George Thompson, the English professor-turned-street cop who taught law enforcement professionals the art of verbally redirecting negative behavior, has died.

Thompson, known as "Doc" to those trained in his methodology, died Tuesday at his home in Auburn, N.Y. He was 69.

Thompson developed his tactics by witnessing seasoned law enforcement professionals, whom he affectionally called "salty old dogs," talk down violent subjects and generate voluntary cooperation in real-time crisis situations.

Through his Verbal Judo Institute and Verbal Defense and Influence program, Thompson led trainers around the world and taught these tactics to within police forces including the New York Police Department, Los Angeles Police Department and the Federal Bureau of Prisons.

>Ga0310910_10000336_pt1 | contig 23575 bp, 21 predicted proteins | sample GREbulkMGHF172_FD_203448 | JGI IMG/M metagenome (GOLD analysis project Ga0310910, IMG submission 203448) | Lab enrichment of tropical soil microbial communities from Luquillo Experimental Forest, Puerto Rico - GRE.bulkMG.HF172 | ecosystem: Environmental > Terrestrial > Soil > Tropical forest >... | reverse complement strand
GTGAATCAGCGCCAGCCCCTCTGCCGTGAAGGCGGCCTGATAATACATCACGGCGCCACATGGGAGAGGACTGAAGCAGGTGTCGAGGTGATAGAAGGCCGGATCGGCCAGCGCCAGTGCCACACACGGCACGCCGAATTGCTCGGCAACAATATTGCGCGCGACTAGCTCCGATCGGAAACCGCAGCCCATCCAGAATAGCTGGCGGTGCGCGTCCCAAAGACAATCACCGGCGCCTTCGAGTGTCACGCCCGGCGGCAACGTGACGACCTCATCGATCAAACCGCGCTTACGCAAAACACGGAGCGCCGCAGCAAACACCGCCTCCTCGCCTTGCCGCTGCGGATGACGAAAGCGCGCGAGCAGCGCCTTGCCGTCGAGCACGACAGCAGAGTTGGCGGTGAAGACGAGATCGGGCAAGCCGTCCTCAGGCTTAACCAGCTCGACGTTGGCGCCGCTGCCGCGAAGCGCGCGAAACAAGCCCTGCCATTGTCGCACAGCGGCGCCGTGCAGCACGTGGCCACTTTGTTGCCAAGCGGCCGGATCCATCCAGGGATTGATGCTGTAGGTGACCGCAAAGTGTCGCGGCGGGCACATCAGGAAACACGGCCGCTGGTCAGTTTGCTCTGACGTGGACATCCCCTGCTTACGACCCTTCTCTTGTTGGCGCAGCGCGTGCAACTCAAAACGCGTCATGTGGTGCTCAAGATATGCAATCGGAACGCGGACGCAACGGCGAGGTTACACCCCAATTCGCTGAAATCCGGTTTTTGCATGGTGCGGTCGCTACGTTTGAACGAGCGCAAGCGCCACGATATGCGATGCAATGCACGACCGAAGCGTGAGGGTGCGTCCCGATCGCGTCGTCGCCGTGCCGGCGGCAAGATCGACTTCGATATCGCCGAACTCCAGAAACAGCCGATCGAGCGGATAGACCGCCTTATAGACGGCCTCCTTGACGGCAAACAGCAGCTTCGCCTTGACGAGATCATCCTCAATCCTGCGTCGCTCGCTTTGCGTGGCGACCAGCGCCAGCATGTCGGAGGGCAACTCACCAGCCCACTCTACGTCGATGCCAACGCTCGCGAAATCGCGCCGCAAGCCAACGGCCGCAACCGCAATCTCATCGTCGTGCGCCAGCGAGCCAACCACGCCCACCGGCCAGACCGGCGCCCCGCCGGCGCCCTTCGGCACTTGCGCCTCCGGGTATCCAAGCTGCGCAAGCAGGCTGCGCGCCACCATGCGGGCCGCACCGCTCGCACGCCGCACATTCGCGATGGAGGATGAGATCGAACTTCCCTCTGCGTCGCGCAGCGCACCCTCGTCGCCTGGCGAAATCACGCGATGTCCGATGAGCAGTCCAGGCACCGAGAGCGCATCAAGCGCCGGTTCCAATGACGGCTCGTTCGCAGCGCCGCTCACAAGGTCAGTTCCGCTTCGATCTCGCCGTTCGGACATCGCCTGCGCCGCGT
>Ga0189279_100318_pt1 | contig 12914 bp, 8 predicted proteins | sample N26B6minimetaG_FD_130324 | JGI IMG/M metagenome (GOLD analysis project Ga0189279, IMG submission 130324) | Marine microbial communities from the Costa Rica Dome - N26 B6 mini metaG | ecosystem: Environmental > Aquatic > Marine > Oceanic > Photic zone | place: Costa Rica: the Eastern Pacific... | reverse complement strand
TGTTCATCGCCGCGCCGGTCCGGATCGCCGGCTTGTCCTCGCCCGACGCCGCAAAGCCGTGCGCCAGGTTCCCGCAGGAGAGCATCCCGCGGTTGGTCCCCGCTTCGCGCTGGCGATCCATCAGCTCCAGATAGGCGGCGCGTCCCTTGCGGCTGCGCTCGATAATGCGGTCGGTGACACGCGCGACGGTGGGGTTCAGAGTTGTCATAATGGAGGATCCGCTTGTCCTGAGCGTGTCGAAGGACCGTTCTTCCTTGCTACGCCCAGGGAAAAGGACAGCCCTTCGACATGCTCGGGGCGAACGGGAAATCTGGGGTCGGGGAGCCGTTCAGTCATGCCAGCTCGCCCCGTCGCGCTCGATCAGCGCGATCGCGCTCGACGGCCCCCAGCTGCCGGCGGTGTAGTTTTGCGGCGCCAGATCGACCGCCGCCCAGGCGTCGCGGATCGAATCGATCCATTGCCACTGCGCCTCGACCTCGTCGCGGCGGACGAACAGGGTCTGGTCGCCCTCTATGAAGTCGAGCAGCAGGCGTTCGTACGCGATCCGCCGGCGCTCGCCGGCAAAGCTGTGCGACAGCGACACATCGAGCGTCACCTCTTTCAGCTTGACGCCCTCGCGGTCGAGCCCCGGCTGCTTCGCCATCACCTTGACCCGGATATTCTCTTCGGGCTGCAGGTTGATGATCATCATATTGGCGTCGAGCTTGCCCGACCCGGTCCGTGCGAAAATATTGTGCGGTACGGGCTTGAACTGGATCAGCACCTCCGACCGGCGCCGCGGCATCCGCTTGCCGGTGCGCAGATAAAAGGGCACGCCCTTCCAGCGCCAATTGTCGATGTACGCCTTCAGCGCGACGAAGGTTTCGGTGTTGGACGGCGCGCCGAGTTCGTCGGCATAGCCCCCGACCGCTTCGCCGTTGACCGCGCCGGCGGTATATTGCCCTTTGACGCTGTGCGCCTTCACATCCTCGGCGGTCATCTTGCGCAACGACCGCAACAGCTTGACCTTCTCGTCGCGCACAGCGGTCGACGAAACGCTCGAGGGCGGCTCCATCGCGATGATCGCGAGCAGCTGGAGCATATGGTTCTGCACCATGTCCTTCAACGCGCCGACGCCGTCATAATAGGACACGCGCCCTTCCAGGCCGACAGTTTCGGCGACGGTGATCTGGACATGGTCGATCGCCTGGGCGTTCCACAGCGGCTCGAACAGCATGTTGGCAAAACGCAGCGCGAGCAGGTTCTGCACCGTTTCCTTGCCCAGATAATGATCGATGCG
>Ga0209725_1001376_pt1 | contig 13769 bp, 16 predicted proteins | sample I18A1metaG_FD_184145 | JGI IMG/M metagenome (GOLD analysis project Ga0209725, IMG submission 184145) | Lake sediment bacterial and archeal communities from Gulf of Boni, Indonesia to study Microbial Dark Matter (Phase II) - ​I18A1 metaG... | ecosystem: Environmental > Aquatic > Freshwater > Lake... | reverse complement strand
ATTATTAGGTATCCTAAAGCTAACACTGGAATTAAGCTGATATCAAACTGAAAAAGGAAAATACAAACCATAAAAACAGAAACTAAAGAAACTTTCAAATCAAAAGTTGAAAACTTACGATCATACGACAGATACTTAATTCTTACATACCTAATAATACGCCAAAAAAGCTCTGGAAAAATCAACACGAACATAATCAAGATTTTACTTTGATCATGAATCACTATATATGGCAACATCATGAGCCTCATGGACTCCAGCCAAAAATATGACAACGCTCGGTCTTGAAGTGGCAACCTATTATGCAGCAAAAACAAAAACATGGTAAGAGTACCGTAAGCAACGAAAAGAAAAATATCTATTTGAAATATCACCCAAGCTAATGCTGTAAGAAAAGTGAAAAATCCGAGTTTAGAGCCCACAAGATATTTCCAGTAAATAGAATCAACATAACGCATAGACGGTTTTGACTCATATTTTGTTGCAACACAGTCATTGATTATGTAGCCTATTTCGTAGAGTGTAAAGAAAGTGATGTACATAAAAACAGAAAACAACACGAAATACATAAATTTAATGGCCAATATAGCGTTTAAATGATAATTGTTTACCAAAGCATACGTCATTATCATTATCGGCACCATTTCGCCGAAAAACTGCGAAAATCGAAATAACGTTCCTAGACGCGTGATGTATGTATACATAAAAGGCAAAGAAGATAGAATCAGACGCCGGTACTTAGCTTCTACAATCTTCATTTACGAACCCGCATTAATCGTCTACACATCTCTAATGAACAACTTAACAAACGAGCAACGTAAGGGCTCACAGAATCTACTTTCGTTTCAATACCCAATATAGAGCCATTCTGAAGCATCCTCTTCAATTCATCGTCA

Hospitals, government institutions and corporations such as Southwest Airlines and IBM have also been taught these techniques as a means to enhance professionalism and protect employees from verbal assault and physical violence.

In recent years, his methodology has expanded to encompass deflection and de-escalation techniques that address harassment and bullying.

Thompson has written and published four books, including "Verbal Judo: The Gentle Art of Persuasion" that's scheduled to be republished in an updated edition in late 2012. It has sold more than 250,000 copies.

Thompson, who achieved a 2nd Dan in Judo, often referred to his communications methodology as the "martial art of the mind and mouth."

He's survived by his wife, Pam, their 9-year-old son Tommy Rhyno Thompson, two adult children, Kelley (Ronald) Monach and Taylor (Valerie) Thompson, and five grandchildren.

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